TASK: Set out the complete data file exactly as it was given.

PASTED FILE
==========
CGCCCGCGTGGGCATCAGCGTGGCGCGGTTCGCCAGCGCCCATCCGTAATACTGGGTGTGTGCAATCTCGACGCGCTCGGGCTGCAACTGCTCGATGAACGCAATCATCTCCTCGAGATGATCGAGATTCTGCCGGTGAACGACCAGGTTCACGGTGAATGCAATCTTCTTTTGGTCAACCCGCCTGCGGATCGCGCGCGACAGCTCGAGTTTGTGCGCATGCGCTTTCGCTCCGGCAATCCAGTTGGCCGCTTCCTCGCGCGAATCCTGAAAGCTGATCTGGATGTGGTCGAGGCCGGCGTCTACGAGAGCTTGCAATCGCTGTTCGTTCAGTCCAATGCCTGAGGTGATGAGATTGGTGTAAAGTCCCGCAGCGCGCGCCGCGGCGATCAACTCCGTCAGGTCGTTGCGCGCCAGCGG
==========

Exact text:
CGCCCGCGTGGGCATCAGCGTGGCGCGGTTCGCCAGCGCCCATCCGTAATACTGGGTGTGTGCAATCTCGACGCGCTCGGGCTGCAACTGCTCGATGAACGCAATCATCTCCTCGAGATGATCGAGATTCTGCCGGTGAACGACCAGGTTCACGGTGAATGCAATCTTCTTTTGGTCAACCCGCCTGCGGATCGCGCGCGACAGCTCGAGTTTGTGCGCATGCGCTTTCGCTCCGGCAATCCAGTTGGCCGCTTCCTCGCGCGAATCCTGAAAGCTGATCTGGATGTGGTCGAGGCCGGCGTCTACGAGAGCTTGCAATCGCTGTTCGTTCAGTCCAATGCCTGAGGTGATGAGATTGGTGTAAAGTCCCGCAGCGCGCGCCGCGGCGATCAACTCCGTCAGGTCGTTGCGCGCCAGCGG